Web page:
Description

Tracing Autism

Uncertainty, Ambiguity, and the Affective Labor of Neuroscience

Des Fitzgerald

  • Published: July 2017
  • Subject Listing: Science and Technology Studies; Health; Anthropology
  • Bibliographic information: 226 pp., 7.5 x 9.25 in.
  • Territorial rights: World Rights
  • Series: In Vivo: The Cultural Mediations of Biomedical Science
  • Contents

In Tracing Autism, Des Fitzgerald offers an up-close account of the search for a neurological explanation of autism. As autism has gained cultural prominence with more diagnoses and more controversy, its biological causes remain elusive.

Through in-depth interviews with neuroscientists, psychologists, and psychiatrists, Fitzgerald examines what it means to do scientific research in the ambiguous terrain of autism research, a field marked by shifting horizons of uncertainty and ambivalence. He draws out how autism scientists talk and feel their way through their research, demonstrating its profoundly affective character, and expanding our understanding of what is at stake in the new brain sciences.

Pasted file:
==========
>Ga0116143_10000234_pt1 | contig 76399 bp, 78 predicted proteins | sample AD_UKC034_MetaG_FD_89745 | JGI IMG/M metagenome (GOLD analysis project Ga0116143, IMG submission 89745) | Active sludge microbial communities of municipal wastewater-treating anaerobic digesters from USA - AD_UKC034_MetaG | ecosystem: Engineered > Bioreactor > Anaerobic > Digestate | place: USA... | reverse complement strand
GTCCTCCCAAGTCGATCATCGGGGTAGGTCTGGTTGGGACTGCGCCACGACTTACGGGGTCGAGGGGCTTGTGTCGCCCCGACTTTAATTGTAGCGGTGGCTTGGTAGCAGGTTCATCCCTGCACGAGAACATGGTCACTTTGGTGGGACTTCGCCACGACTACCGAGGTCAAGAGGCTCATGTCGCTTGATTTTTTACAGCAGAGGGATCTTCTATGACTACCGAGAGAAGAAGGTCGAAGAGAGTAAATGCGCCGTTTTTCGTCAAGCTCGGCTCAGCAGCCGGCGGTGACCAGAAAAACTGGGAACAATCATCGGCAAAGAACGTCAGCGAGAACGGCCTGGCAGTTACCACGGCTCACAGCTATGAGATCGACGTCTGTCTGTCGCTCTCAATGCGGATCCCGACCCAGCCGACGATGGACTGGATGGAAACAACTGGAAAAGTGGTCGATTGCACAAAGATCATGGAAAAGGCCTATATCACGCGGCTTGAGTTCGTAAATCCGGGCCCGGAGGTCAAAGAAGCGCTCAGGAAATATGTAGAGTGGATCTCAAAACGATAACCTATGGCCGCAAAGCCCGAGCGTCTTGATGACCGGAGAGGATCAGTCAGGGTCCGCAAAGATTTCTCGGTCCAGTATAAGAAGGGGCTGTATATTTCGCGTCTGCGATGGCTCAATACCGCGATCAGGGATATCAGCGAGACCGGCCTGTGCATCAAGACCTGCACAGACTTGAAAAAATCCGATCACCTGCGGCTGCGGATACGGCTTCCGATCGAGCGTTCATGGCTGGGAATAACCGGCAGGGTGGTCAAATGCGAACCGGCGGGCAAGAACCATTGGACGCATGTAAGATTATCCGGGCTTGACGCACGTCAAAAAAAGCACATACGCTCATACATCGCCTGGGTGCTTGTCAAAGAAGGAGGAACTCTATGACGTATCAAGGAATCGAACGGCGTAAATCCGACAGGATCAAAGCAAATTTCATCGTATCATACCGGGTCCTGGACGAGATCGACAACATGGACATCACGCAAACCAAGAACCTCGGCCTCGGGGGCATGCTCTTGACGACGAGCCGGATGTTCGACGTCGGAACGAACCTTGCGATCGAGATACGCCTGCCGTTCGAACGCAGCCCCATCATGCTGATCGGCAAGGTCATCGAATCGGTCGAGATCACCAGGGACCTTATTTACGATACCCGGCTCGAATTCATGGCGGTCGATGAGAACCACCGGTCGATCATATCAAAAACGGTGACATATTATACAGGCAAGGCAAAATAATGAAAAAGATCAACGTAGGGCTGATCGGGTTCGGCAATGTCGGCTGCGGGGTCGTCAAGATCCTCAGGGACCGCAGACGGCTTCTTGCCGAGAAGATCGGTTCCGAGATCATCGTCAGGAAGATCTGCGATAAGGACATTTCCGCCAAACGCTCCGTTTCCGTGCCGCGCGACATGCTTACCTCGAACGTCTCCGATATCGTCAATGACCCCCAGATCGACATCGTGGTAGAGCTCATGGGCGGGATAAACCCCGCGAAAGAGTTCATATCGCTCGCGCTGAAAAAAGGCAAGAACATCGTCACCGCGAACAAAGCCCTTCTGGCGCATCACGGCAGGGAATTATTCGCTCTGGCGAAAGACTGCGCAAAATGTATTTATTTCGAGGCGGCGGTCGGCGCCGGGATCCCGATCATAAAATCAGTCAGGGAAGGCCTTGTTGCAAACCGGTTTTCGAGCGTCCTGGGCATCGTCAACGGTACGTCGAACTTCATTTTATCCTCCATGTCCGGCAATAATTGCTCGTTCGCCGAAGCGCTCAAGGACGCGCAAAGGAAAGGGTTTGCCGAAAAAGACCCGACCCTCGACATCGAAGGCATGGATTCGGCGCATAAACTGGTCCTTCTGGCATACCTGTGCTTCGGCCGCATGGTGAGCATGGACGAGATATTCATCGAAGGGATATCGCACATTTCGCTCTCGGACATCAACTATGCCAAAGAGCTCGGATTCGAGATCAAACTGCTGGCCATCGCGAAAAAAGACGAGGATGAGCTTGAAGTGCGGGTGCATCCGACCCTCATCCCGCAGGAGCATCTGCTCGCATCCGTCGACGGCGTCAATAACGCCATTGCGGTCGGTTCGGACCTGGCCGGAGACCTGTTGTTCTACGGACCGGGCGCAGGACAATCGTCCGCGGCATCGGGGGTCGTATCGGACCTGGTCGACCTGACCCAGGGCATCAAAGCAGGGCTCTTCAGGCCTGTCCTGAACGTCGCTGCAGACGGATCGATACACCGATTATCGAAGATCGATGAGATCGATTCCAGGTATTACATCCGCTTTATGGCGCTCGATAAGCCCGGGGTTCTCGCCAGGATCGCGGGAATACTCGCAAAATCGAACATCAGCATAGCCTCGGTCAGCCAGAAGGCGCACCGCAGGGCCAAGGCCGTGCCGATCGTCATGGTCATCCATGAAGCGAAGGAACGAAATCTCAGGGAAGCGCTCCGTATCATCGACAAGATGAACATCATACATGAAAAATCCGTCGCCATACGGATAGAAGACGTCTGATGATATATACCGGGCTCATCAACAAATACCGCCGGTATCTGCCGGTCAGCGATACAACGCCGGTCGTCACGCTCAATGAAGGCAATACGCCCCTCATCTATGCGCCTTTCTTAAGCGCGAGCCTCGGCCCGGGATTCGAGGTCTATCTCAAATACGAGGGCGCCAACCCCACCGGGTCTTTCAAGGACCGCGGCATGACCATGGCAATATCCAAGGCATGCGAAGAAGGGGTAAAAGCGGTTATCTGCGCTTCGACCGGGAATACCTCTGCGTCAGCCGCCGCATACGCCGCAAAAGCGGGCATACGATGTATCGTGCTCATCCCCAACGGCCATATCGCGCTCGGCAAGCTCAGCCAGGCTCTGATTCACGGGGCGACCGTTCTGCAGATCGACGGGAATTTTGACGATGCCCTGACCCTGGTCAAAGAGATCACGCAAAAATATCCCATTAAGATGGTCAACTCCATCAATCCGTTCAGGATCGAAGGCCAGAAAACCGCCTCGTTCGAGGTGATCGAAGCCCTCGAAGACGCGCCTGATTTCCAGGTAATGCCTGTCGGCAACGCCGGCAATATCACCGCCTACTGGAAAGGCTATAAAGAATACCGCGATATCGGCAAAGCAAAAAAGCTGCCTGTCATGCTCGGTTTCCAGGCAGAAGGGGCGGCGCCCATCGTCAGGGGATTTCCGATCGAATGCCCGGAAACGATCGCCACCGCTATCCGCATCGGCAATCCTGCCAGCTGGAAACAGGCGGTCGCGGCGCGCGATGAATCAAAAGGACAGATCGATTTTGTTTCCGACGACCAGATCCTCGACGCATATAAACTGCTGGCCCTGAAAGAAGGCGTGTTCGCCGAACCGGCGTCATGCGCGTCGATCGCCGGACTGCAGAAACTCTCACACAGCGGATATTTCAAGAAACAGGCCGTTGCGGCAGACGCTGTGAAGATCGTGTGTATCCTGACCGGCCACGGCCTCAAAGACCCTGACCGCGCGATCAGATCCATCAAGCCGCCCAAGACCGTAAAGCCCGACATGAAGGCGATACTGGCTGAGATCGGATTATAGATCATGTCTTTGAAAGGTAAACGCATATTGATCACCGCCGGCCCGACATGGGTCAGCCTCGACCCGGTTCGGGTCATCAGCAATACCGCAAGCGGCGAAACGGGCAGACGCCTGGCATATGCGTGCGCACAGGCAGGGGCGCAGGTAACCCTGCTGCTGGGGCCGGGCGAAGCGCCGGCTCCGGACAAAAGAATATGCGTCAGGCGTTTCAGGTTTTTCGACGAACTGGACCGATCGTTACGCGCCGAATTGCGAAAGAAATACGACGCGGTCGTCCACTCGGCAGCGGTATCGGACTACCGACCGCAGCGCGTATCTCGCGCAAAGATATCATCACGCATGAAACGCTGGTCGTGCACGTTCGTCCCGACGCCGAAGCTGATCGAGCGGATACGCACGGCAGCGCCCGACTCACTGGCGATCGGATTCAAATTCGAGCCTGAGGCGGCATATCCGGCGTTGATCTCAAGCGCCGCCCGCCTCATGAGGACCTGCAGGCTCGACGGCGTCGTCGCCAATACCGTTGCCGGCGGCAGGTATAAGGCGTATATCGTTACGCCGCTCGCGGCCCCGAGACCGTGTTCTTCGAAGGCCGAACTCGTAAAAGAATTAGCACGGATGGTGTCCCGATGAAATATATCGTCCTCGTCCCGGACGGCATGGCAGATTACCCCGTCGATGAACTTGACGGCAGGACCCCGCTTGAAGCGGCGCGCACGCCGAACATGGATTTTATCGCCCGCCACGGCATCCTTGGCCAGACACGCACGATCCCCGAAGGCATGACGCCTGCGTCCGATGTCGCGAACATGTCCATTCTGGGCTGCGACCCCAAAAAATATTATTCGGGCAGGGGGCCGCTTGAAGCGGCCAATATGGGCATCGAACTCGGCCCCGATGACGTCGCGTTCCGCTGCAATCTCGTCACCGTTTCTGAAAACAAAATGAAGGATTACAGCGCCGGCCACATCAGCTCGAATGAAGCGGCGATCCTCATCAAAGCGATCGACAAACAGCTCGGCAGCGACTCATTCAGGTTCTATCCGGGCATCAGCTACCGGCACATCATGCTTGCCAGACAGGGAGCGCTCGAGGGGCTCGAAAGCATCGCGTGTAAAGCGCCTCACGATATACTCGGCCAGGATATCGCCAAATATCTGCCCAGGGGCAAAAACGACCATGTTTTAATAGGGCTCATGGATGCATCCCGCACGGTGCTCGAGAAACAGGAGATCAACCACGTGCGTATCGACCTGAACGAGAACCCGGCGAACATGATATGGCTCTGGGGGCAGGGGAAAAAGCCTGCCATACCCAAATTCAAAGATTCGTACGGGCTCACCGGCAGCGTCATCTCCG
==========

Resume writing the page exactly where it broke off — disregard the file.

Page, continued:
Des Fitzgerald is lecturer in sociology at Cardiff University. He is the coauthor of Rethinking Interdisciplinarity across the Social Sciences and Neurosciences.

"The work is engaging, thoughtful, and challenging. Tracing Autism makes an innovative contribution to autism studies, studies of science and affect, and the sociology of medical knowledge."
-Chloe Silverman, author of Understanding Autism: Parents, Doctors, and the History of a Disorder

"Tracing Autism offers a theoretically rich and alternative perspective that departs from a critique of neuroscience to highlight how scientists 'move in, around, and out' with the complexities, anxieties, and ambiguities of autism neuroscience and the developing brain."
-Jennifer S. Singh, author of Multiple Autisms: Spectrums of Advocacy and Genomic Science

"Much more than a study of the making of a specific diagnostic category, this beautifully written book helps us to understand the hopes, the passions, and the ambivalences of scientists at work at the intersections of neuroscientific research, clinical practice and personal commitment."
-Nikolas Rose, King's College London

"Beautifully written and lucidly argued, Tracing Autism shows us how to think in more entangled, capaciousm, and affecting ways about the social life of neuroscience."
-Elizabeth A. Wilson, author of Gut Feminism

Reviews